The hon. Gentleman is in error. In respect of B.E.A., the appointment which he has in mind is that of the acting deputy-chairman and not that of the chief executive. On the other point, I am perfectly satisfied that a man of Sir Miles's capacity can adequately discharge his extremely important functions without the slightest detriment, as a result of the small amount of work involved in these directorships. Sir Miles's highly successful conduct of B.O.A.C. over the last few years should be sufficient reassurance for this House and for the country.

Dame Irene Ward

Is it not a very lucky thing that we have someone like Sir Miles Thomas who is able to give his great services to the nation? May I therefore ask my right hon. Friend not to pay any attention to what is said from the other side?

Mr. de Freitas

In view of the difficulties which B.O.A.C. is bound to be facing very soon in this highly competitive field, is it not very important that Sir Miles Thomas should be encouraged to give his very great abilities, energies and enterprise exclusively to this Corporation, and that it is no time to distract him in other ways?

Mr. Boyd-Carpenter

There is no question of Sir Miles being distracted from duties the importance of which he appreciates as fully as does this House. I do not think we can deal with suitable people in senior appointments in the great industries on the basis of the Minister or, with respect, this House, laying down precisely and in detail how they shall use their time. The important thing is whether the job can be done adequately. In this case I am satisfied that it can.

Mr. H. Hynd

Is not this creating a precedent in the public service? Civil servants are not allowed to take part-time jobs. How can Sir Miles Thomas do another job if he is giving his full time to B.O.A.C., especially as the vice-chairman is also doing a part-time job?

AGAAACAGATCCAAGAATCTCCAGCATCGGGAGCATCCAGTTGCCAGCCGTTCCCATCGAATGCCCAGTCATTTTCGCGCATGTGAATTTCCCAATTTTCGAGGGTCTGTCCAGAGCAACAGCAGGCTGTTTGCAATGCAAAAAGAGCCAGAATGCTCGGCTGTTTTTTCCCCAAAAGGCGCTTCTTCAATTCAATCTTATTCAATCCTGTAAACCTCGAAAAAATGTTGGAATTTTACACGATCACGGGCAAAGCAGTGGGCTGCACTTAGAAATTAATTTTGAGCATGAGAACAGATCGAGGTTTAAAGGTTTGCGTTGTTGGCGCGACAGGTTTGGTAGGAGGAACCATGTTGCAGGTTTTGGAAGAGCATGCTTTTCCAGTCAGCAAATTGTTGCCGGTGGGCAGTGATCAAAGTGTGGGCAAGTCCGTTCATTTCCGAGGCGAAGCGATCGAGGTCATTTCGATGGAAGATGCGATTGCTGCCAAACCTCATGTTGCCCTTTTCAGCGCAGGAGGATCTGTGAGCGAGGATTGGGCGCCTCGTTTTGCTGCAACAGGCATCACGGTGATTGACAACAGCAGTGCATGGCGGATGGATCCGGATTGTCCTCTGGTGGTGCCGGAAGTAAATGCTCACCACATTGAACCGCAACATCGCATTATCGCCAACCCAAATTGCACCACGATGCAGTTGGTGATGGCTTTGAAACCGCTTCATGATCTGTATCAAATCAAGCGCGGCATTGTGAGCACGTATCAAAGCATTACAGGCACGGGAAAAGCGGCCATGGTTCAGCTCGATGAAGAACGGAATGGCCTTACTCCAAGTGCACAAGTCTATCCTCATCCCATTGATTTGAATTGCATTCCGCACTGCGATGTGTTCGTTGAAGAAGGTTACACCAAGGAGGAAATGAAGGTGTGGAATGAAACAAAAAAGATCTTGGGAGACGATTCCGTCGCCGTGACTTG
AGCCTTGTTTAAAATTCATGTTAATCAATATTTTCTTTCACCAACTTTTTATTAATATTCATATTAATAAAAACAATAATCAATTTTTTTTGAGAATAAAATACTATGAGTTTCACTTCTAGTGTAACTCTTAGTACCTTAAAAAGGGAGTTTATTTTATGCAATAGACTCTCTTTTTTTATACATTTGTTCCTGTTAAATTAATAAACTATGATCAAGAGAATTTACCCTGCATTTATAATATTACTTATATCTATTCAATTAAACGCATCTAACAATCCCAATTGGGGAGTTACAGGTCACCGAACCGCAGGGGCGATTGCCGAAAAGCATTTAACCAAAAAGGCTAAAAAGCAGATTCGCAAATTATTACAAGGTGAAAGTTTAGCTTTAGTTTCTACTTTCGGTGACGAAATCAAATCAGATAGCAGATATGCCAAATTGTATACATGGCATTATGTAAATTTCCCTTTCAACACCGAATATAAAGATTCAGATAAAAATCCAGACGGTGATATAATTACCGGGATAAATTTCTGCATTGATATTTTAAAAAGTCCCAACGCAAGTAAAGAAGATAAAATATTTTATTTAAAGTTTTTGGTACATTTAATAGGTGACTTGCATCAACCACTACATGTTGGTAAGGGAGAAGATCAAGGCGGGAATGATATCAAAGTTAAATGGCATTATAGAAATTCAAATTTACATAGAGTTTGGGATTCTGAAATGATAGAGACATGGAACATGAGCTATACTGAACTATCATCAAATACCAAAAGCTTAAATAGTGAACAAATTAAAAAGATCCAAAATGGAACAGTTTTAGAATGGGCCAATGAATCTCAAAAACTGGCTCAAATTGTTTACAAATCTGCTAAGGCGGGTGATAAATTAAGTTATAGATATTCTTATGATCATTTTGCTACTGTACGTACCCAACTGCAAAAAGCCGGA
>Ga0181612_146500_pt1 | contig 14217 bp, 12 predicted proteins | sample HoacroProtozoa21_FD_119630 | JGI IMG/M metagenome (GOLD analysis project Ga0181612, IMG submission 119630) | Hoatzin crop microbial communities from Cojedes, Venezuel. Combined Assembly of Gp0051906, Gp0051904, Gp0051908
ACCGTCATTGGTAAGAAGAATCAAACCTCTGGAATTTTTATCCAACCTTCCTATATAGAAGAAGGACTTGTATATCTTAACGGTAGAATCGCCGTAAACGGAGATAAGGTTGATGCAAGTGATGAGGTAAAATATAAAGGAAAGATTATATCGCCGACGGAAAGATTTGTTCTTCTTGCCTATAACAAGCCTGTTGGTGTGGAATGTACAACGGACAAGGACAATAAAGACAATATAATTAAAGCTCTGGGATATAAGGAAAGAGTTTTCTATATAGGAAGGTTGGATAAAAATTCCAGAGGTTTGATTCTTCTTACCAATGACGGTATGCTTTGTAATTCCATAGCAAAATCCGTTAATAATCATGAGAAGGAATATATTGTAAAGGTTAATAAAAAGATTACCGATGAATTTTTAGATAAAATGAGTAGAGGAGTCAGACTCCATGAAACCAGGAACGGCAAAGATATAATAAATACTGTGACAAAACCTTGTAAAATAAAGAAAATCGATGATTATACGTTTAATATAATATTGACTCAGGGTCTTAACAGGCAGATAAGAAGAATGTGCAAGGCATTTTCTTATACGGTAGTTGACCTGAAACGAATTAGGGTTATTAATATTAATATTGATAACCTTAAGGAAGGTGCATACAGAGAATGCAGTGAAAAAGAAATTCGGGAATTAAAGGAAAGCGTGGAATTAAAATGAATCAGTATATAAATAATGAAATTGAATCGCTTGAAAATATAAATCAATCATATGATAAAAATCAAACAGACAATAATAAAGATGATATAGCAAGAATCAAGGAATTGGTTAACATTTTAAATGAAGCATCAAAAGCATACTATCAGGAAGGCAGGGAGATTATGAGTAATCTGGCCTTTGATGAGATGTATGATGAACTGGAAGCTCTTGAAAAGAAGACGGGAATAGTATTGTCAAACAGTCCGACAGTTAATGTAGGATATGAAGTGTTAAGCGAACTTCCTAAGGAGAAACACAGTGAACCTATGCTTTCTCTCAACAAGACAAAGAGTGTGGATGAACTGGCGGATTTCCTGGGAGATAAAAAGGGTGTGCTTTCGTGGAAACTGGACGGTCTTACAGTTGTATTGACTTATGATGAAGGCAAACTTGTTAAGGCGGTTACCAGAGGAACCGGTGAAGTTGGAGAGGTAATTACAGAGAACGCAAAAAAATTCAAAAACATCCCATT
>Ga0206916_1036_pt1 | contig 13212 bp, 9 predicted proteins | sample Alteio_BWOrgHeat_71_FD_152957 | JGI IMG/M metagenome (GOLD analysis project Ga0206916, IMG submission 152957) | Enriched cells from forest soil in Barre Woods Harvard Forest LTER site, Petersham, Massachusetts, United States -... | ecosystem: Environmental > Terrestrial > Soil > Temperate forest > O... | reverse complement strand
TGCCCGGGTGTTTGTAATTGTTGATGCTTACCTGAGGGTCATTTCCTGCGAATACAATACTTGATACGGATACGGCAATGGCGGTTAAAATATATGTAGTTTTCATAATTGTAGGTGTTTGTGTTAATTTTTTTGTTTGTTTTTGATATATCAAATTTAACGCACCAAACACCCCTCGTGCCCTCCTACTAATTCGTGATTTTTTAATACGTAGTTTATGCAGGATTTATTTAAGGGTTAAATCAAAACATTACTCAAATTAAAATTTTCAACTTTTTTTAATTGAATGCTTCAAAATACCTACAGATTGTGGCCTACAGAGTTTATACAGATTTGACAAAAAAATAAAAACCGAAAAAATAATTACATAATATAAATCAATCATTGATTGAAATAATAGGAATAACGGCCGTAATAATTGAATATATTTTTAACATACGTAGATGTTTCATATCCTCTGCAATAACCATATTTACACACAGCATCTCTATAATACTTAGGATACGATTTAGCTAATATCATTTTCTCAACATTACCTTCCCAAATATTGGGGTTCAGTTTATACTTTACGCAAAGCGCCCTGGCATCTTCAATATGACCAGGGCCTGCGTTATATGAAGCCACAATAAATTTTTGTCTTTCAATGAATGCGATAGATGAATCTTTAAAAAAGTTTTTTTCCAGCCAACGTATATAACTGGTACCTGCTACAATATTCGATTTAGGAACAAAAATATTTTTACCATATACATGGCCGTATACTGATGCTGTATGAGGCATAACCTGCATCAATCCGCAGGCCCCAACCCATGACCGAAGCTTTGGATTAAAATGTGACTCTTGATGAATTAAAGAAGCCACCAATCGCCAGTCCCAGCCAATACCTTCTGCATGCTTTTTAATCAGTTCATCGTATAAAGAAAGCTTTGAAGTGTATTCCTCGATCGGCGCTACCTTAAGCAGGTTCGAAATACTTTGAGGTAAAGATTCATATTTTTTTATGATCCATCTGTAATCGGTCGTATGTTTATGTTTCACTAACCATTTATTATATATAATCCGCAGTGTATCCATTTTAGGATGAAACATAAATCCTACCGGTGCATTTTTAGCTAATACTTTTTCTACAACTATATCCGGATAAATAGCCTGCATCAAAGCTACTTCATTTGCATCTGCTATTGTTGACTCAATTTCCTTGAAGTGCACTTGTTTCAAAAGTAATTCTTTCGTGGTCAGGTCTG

Mr. Boyd-Carpenter

The position of members of boards of nationalised industries is quite distinct from that of civil servants. There are, in fact, a number of precedents for whole-time members of nationalised boards accepting seats on other boards. Indeed, if the hon. Member looks at the White Paper circulated by my right hon. Friend the Financial Secretary, he will see that some members are members of more than one nationalised board.

Mr. Edelman

From a somewhat different point of view, is it desirable that public servants should be associated with an enterprise, which is certainly speculative and, judging from precedents, may well become controversial? In those circumstances, will not the Minister give this further consideration?

Mr. Boyd-Carpenter

In this context, the term "public servant" could be a little misleading. Sir Miles Thomas is chairman of a great industry, and I think the fact that his business experience has caused him to wish to apply for permission to accept this directorship should really be sufficient to quieten the hon. Gentleman's apprehensions.

Mr. G. R. Strauss

Whatever justification there may be in this particular case for granting permission to Sir Miles, is not the right hon. Gentleman aware that what is causing great concern is that it may lead to a general weakening in the direction of the Corporation, which is particularly dangerous at a time when it is facing such difficulty in settling the future aircraft-procurement programme?

Mr. Boyd-Carpenter

I do not think that the right hon. Gentleman need have any fears on that score. There is no intention, or possibility, of the direction being weakened.

Viscount Hinchingbrooke

Is my right hon. Friend aware that, to many people, the only thing strange about this arrangement is the receipt by B.O.A.C. of the fees of the new directorships? What possible interest has B.O.A.C. in the new companies? If it has an interest, there is some reason for the receipt of fees; otherwise, it seems a curious arrangement.

Mr. Boyd-Carpenter

As I said in my main Answer, that is the established practice in these cases.

Mr. Remnant

Is it not a fact that Sir Miles Thomas could perfectly well have given his advice to this new outlet in his private time without any question but, much to his credit, rather than do that he has come into the open and done it in this way?

Mr. Boyd-Carpenter

That is perfectly true.